The Norman Conquest
in 1066 brought many new words to England
from which surnames were formed. Bysh was one of these new Norman names. It was specifically tailored to its first bearer, who was a a person who habitually dresses in drab or murky colors. Checking further we found the name was derived from the Old English word bis,
meaning dingy or murky.
Early Origins of the Bysh family
The surname Bysh was first found in Hertfordshire
where they held a family seat
from early times, soon after the Norman Conquest
by Duke William in 1066 A.D. They were descended from Aluric Bysch, a Norman noble, who attended William at the Battle of Hastings.
Early History of the Bysh family
This web page shows only a small excerpt of our Bysh research.Another 153 words (11 lines of text) covering the years 1833, 1615 and 1679 are included under the topic Early Bysh History in all our PDF Extended History products and printed products wherever possible.
Bysh Spelling Variations
A multitude of spelling variations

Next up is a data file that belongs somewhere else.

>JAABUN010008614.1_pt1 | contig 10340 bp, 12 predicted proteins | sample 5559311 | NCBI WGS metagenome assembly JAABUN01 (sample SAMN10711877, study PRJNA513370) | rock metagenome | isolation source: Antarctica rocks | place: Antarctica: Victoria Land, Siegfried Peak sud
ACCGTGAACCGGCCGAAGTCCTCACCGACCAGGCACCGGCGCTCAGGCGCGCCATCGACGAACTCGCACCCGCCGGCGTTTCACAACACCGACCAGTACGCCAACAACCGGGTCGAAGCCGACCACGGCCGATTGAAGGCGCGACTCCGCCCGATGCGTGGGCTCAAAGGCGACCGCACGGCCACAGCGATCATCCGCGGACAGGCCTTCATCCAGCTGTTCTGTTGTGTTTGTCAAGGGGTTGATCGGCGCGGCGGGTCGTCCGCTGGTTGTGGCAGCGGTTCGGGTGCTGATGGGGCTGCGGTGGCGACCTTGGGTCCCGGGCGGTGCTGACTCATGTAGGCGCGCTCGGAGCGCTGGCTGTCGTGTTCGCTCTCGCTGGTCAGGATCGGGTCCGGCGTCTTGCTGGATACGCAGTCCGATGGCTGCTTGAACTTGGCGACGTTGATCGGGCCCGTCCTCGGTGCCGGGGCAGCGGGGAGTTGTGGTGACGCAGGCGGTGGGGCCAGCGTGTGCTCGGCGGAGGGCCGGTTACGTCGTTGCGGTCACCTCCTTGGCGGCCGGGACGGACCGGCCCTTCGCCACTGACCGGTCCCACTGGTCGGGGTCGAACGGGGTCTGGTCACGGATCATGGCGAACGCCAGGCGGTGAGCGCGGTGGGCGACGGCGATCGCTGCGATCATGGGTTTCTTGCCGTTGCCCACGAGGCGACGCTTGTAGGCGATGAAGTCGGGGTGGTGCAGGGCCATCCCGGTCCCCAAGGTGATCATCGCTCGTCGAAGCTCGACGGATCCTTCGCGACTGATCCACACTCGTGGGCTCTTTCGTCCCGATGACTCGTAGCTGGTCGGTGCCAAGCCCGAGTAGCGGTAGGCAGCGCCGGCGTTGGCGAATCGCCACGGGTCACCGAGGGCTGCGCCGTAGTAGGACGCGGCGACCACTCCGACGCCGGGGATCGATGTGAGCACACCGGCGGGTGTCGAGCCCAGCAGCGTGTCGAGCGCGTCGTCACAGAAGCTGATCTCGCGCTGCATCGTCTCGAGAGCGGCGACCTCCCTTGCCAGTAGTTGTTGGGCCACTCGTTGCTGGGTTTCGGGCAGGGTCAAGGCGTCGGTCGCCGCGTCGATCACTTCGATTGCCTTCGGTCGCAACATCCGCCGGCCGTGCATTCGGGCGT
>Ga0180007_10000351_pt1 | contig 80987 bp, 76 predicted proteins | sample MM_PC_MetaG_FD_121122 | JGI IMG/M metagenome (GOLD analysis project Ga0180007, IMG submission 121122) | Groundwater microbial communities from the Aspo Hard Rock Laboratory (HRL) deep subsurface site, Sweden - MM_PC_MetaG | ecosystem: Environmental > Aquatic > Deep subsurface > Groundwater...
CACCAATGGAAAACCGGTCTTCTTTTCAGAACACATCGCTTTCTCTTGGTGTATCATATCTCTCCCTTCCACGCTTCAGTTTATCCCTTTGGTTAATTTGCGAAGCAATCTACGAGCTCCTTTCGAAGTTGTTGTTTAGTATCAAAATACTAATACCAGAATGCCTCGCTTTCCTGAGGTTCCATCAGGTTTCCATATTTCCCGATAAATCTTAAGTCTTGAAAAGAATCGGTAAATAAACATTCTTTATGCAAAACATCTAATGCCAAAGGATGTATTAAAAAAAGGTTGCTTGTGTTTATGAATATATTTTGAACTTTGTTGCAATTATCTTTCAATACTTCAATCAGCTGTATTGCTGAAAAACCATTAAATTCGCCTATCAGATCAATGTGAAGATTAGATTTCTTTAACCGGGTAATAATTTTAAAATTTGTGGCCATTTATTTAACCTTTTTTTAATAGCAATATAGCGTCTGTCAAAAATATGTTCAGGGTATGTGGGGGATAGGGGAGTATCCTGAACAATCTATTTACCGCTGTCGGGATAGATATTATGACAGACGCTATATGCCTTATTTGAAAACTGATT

characterize Norman surnames. Many variations occurred because Old and Middle English lacked any definite spelling rules. The introduction of Norman French to England
also had a pronounced effect, as did the court languages of Latin and French. Therefore, one person was often referred to by several different spellings in a single lifetime. The various spellings include Bysh, Bish, Bishe, Byshe, Bisshe, Bysshe and others.
Early Notables of the Bysh family (pre 1700)
Another 31 words (2 lines of text) are included under the topic Early Bysh Notables in all our PDF Extended History products and printed products wherever possible.
Migration of the Bysh family to the New World and Oceana
Some of the first settlers of this family name were:
Bysh Settlers in New Zealand in the 19th Century
- William Bysh, aged 30, who arrived in Auckland, New Zealand aboard the ship "Ocean Mail" in 1875
- Caroline Bysh, aged 21, who arrived in Auckland, New Zealand aboard the ship "Ocean Mail" in 1875